The most promising trend in geopolitics is the transition from hydrocarbon-based economies to knowledge-based societies. Leadership for that change is emerging from Arab nations.
The appeal of the Knowledge Society is apparent. Who could object to nations preparing their citizens for the 21st century? Yet unless knowledge is changed, the result could worsen an already dangerous situation.
The sharing of values and knowledge has long been the best way to bridge cultures and promote peace. That strategy is now essential to counter the success of those promoting The Clash of Civilizations.
Bahrain, Egypt, Jordan, Morocco, Qatar and the United Arab Emirates are breaking new ground with education models that build on state-of-the-art information and communication technologies.
This is the inevitable path for the Middle East and North Africa. Yet despite the best of intentions, if knowledge itself is not changed, the impact on Arab societies could aggravate trends that undermine progress.
Just consider the costs when knowledge is corrupted….
How Zionists Corrupt Knowledge
Those who induced the U.S. to war in the Middle East deployed knowledge like a weapon. With lengthy pre-staging, a narrative emerged that made it appear plausible — even desirable — to invade Iraq in response to the provocation of 911.
In retrospect, we now know that the knowledge on which the U.S. relied was false. All of it.
Iraqi WMD. Iraqi ties to Al Qaeda. Iraqi meetings in Prague with Al Qaeda. Iraqi yellow cake uranium from Niger. Iraqi mobile biological laboratories. All false, all traceable to pro-Israelis and all portrayed as true by media outlets dominated by pro-Israelis.
The Knowledge Society holds great potential to connect the Arab world globally. And to build with the West cross-border understanding and empathy. That is the Knowledge Society at its best. At its worse, knowledge can be exploited to manipulate behavior.
The ongoing manipulation of thought and emotion in the U.S. typifies the danger. When Arab nations grasp the common source of the false knowledge that brought war to the region, both the perils and the promise of the Knowledge Society will become apparent.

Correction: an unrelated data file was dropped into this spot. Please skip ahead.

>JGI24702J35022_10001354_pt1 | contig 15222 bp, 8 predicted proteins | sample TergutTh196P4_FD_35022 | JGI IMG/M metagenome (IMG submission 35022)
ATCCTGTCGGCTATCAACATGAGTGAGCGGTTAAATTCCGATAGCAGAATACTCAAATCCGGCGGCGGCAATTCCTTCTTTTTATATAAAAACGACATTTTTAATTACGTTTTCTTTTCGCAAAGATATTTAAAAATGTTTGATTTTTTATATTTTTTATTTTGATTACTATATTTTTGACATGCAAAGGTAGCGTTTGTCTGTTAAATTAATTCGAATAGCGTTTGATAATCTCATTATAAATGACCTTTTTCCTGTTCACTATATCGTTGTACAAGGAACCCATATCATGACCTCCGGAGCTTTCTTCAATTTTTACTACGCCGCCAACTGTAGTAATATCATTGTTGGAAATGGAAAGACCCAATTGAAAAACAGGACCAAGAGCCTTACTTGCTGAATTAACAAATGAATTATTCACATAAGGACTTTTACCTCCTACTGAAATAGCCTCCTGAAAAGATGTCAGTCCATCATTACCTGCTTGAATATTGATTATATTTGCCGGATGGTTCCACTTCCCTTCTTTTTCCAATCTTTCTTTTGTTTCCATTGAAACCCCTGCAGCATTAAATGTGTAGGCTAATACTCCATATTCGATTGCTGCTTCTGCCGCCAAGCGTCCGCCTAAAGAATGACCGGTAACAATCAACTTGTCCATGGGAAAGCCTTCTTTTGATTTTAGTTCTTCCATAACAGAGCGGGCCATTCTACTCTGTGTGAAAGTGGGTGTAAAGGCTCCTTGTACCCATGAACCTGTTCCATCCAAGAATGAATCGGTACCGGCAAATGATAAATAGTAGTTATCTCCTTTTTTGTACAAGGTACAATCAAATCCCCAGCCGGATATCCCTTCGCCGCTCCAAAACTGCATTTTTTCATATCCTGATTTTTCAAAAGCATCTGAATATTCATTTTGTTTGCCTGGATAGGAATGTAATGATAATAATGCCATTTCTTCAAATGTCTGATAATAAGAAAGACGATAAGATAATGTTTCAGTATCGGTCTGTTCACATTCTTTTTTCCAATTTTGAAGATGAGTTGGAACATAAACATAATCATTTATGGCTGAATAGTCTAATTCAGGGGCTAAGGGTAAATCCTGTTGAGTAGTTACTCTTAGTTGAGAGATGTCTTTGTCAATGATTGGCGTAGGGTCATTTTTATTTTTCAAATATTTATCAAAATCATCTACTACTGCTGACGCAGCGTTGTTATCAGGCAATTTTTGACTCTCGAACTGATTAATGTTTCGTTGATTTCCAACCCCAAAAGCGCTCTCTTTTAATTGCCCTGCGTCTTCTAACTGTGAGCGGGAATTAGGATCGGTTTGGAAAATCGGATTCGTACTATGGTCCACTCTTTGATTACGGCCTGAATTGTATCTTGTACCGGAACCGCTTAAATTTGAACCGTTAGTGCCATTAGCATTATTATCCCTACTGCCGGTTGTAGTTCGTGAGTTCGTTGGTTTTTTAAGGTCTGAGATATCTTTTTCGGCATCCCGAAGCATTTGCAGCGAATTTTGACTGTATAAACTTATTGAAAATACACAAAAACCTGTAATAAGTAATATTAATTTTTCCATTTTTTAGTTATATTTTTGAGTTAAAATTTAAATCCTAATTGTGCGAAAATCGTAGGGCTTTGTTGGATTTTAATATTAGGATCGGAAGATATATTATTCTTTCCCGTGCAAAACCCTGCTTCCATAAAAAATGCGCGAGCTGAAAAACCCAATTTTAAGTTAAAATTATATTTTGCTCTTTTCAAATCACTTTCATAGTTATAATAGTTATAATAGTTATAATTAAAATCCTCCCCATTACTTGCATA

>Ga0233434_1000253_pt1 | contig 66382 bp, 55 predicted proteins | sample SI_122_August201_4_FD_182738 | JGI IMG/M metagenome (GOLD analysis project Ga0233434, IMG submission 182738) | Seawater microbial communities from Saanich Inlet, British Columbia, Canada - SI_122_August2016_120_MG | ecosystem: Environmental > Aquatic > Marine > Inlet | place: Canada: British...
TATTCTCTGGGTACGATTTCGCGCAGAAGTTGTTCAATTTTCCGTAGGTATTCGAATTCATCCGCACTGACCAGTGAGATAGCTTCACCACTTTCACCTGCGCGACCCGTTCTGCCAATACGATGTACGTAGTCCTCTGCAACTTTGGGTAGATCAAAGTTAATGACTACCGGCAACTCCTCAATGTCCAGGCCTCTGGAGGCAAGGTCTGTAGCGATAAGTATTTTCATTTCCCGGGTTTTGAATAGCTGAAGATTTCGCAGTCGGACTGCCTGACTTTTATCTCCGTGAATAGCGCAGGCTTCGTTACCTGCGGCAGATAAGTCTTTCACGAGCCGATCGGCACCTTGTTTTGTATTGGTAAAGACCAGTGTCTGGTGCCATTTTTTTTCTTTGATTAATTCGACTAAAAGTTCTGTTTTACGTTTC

Yet even the risk of being seduced to war understates the threat. In the modern era, psychological operations (“psy-ops”) are routinely deployed to create consensus opinions and generally accepted truths — akin to the truth of Iraqi WMD.
The modern-day battlefield is the shared field of consciousness. Where else could consensus opinions reside? Or generally accepted truths. There too are found “field-based” phenomena such as credibility and celebrity that are also deployed to exploit thought and emotion.
When waging field-based warfare, the power of association ranks near the top as effective weaponry. For example, with global public opinion the target, Zionists arranged for U.N. testimony in February 2003 by Secretary of State Colin Powell who vouched for intelligence showing that Iraq had mobile biological weapons laboratories.
When the U.N. Security Council and a global television audience watched the testimony of this former four-star general, what they saw was his reputation for honesty. By the power of association, his credibility “bled over” to grant legitimacy to phony intelligence.
General Powell was only a celebrity prop in an elaborately staged play meant to enhance the plausibility of a global war on terrorism. That war began six weeks later.
Where other than in plain sight could such duplicity succeed? You can be watching field-based warfare and still not see it.
Even now, Powell may not yet grasp how two field-based properties (credibility and celebrity) were key to the psy-ops that seduced the U.S. to war for an Israeli agenda.
Freedom from Deceit
Mental and emotional exploitation lie at the heart of how knowledge is corrupted to catalyze conflicts, manipulate behavior and influence affairs from afar.
With a solid grasp of the methodology of deceit, the Knowledge Society can expose and, by design, displace those complicit in this cunning form of combat.
In preparing for the 21st Century, Arab nations have an opportunity to free their citizens from the exploitation of those who for centuries have abused knowledge for their selfish ends.
Much of that abuse now proceeds through the unfettered freedom allowed finance. Educated over decades in a “consensus” mindset, lawmakers worldwide now believe in financial freedom as a proxy for personal freedom — regardless of the real-world results.
For the Knowledge Society to realize its potential, modern-day information and communication technologies must make these various forms of duplicity apparent and the perpetrators transparent.
Only with widespread knowledge of how facts can be displaced with false beliefs can the Knowledge Society be protected from such treachery.